Erickson International offers a High-Performance Team Coaching program approved by ICF. It is a three-day program, but costs are not specified on their website. The course covers:

  • Coming Together as a Team
  • The Team Performing, and
  • Sustain Team Collaboration.

The value of certification programs is that clients know that the coach has participated in some level of training and possibly evaluation. However, that training could also be obtained without certification when the coach in question has pursued graduate-level work in related areas. Keep this in mind if you are either searching for education opportunities or a coach with whom to work.


2 Best Books on the Topic

Then Inner Game of Work (2001) – W. Timothy Gallwey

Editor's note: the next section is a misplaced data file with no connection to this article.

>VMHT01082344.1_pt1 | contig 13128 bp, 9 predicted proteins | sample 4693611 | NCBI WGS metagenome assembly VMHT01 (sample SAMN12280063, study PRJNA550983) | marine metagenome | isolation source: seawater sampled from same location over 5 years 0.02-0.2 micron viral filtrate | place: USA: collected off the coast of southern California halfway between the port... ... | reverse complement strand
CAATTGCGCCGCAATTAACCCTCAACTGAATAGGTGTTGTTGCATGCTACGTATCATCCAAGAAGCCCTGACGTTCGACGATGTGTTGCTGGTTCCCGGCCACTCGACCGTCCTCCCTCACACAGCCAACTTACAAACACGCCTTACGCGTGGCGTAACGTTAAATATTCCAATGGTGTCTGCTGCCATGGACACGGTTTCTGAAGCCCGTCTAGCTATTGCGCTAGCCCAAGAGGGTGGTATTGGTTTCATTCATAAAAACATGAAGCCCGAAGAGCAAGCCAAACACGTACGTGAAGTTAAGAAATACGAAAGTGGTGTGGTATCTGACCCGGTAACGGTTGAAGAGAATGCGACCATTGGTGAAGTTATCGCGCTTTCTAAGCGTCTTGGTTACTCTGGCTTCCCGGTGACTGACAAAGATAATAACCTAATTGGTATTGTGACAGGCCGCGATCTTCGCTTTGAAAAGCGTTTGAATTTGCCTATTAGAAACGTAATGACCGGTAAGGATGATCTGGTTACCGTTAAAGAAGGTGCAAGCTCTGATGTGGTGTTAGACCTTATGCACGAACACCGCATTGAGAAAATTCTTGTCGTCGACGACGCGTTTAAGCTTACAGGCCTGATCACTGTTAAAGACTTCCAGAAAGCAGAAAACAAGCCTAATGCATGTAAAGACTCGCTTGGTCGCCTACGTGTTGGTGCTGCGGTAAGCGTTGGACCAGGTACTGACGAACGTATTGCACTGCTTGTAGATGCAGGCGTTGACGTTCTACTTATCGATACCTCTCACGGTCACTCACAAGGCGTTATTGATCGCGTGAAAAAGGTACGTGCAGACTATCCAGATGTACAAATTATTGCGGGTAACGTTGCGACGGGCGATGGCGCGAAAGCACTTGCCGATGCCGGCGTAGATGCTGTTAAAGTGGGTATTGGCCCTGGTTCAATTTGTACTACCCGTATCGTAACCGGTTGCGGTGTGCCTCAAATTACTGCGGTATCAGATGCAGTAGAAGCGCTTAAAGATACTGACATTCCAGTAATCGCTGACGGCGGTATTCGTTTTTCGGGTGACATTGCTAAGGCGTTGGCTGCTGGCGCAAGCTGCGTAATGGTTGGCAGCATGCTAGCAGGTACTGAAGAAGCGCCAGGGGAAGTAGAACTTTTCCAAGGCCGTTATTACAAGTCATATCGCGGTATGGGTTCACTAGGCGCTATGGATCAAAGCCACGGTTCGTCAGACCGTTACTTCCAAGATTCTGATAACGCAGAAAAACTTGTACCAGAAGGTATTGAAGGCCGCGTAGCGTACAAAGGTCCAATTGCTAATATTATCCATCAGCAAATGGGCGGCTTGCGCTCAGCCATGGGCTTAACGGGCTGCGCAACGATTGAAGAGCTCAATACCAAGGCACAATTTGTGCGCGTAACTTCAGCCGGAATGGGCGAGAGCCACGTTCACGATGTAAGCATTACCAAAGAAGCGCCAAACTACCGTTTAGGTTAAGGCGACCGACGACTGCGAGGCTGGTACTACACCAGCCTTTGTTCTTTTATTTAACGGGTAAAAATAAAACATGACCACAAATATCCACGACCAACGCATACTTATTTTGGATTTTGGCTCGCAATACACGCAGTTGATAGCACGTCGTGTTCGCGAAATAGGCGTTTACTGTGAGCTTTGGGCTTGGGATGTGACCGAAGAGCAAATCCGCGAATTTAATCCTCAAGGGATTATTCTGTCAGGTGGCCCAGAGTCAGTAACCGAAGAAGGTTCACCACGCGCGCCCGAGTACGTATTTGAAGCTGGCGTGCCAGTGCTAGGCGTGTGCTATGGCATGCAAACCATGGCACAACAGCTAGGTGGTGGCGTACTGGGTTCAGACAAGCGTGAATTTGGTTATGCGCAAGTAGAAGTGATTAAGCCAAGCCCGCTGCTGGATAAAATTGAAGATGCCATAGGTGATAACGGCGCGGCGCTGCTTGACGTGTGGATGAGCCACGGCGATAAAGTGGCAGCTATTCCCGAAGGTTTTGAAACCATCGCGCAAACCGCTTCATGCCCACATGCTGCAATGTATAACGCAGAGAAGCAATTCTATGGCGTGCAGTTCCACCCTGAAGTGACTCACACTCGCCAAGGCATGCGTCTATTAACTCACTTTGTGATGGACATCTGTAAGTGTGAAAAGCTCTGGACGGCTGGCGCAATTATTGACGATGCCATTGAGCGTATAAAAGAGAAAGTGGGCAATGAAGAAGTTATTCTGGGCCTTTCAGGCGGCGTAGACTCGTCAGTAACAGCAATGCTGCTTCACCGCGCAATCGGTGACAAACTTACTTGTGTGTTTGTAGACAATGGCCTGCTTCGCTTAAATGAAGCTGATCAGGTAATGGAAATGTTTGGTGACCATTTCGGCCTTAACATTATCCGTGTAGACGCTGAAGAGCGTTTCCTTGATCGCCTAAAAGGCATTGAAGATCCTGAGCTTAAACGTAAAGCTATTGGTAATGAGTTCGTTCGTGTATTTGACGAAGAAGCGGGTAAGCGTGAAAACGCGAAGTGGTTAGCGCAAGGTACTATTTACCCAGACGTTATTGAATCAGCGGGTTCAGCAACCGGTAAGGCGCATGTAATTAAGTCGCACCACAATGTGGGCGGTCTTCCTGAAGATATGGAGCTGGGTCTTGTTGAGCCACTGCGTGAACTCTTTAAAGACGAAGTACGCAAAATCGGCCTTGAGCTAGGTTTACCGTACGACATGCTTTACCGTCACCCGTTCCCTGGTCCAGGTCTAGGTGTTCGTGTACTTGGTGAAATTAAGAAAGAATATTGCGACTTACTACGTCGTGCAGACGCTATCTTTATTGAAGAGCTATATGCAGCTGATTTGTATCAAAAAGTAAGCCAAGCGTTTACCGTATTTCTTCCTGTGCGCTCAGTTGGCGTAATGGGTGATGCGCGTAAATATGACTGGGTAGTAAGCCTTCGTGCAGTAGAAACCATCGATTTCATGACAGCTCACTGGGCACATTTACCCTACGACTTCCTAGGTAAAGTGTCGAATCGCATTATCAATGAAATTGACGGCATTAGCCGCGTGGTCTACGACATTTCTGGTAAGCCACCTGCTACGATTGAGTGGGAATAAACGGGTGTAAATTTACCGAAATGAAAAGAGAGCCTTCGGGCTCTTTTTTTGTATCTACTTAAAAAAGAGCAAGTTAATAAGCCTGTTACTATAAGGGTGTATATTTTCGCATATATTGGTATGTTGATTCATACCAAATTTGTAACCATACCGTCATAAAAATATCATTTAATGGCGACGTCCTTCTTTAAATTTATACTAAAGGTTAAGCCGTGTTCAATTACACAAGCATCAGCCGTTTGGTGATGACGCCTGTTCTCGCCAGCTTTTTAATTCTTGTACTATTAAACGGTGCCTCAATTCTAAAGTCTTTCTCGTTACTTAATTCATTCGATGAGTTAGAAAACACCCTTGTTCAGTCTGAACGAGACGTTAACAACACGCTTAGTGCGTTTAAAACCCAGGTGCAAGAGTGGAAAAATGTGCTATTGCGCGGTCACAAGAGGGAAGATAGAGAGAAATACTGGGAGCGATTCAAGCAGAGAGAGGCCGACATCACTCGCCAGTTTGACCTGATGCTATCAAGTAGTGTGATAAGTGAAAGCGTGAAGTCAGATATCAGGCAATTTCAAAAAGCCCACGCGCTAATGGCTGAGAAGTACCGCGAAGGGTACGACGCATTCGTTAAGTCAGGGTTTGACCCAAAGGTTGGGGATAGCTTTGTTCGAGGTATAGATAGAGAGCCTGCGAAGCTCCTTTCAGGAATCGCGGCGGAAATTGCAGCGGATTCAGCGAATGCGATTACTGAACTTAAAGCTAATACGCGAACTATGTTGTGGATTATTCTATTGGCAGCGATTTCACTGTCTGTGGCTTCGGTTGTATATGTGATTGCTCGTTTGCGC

The Inner Game of WorkGallwey’s approach highlights the role of focus, learning, pleasure, and mobility in all areas of one’s life. This book sheds light on the relationship between a person’s two selves – one who is critical and judgemental and the other who is a natural and eager learner.

Gallwey expands on his three principles that guide and inform all of his coachings: non-judgemental awareness is curative, trust Self 2 (both the coach’s and the client’s), and leave primary learning choices with the client (student, athlete). Primarily, he teaches others how to get out of their own way.

Find the book on Amazon.


High-Performance Habits (2017) – Brendon Burchard